Next largest is the emergent 'East Midlands' Notts-Derbys(-East Staffs) conurbation; Mansfield-Nottingham Urban Area-Derby(-Burton-Swadlincote), followed by the inter-linked Soar-Avon/Leam 'Central' urban agglomeration; Coalville-Loughborough-Leicester Urban Area-Hinckley(-Magna Park/Lutterworth); Rugby-Nuneaton-Coventry Urban Area, Warwick-Leamington-Daventry . These urbanised areas extend across county boundaries and the East/West Midlands subdivision.
The North W Midlands and South E Midlands urban agglomerations; Stoke Urban Area-North Staffs-Crewe-South Cheshire and Corby/Mkt Harborough-Kettering-Northampton-Wellingborough-North Bucks/Beds; both transcend the formal boundaries of the Midlands into adjoining regions.
Various parts of the Midlands, particularly Warwickshire and Leicestershire, are on occasion referred to as the Heart of England, especially in tourist literature given that the geographic centre of England is generally considered to lie within this arc.
The various areas of the Midlands have their own distinctive character, giving rise to a high number of local history and industrial heritage groups. Nottingham played a notable part in the English Civil War, which is commemorated in a number of place names (Parliament Terrace, Parliament Street, Standard Hill). Areas such as Derbyshire's Amber Valley and Erewash combine attractive countryside with industrial heritage and are home to historic canals and sites associated with the mining industry. The Black Country, broadly the boroughs of Dudley, Sandwell, Wolverhampton and Walsall, played an important part in the Industrial Revolution.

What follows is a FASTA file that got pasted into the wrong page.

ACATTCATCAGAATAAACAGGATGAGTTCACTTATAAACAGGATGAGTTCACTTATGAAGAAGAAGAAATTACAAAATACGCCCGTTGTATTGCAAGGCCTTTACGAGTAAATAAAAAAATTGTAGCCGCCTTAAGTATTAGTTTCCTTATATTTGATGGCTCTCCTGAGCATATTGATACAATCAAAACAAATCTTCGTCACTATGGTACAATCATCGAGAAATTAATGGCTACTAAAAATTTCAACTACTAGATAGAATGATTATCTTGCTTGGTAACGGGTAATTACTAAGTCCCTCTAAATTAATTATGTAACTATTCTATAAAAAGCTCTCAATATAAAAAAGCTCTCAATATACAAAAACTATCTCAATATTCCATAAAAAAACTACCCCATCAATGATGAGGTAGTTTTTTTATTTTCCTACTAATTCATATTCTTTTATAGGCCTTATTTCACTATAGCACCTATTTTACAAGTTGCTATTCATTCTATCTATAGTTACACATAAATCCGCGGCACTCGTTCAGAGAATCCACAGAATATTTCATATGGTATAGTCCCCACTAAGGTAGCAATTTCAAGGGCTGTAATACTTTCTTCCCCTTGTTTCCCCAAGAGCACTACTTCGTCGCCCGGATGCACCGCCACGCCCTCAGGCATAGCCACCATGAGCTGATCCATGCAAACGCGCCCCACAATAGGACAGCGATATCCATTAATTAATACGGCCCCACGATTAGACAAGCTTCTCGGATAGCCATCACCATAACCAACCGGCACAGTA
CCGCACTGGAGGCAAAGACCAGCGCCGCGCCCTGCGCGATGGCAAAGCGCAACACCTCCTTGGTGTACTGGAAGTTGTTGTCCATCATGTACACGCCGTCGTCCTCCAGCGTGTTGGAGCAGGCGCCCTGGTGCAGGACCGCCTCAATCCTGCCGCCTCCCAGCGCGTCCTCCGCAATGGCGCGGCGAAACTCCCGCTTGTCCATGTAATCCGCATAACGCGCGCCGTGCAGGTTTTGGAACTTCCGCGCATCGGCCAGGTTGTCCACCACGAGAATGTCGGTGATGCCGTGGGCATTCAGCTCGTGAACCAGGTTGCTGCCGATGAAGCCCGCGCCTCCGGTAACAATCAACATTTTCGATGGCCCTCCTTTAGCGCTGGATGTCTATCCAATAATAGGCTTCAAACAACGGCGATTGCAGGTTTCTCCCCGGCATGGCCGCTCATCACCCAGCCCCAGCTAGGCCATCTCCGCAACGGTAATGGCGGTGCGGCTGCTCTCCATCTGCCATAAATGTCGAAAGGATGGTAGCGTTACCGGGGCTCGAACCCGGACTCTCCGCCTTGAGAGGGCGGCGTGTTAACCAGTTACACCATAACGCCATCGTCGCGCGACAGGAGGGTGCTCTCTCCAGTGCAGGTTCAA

The Midlands is predominantly low-lying and flat, although isolated hills such as Turners Hill have extensive views. Upland areas lie in the west and north of the region with the Shropshire Hills to the west, close to the Welsh border, and the Peak District area of the southern Pennines in the north of the region. The Shropshire Hills reach heights of over 500 m, including the Long Mynd, Clee Hills and Stiperstones ridge. Wenlock Edge, running through the middle of the Shropshire Hills AONB, is a long, low ridge, which extends for over 15 miles (24 km). The Peak District reaches heights of between 300 m and 600 m; Kinder Scout is the highest point at 636 m. Further south, the Welsh border reaches over 700 m high, at Black Mountain, which is thus the highest point in Herefordshire.
The Malverns are formed of some of the oldest rock in England (around 680 million years old) and extend for some 13 km (8 miles) through two West Midlands counties (Worcestershire and Herefordshire) as well as northern Gloucestershire in the southwest. The highest point of the hills is the Worcestershire Beacon at 425 m (1,394 ft) above sea level (OS Grid reference SO768452).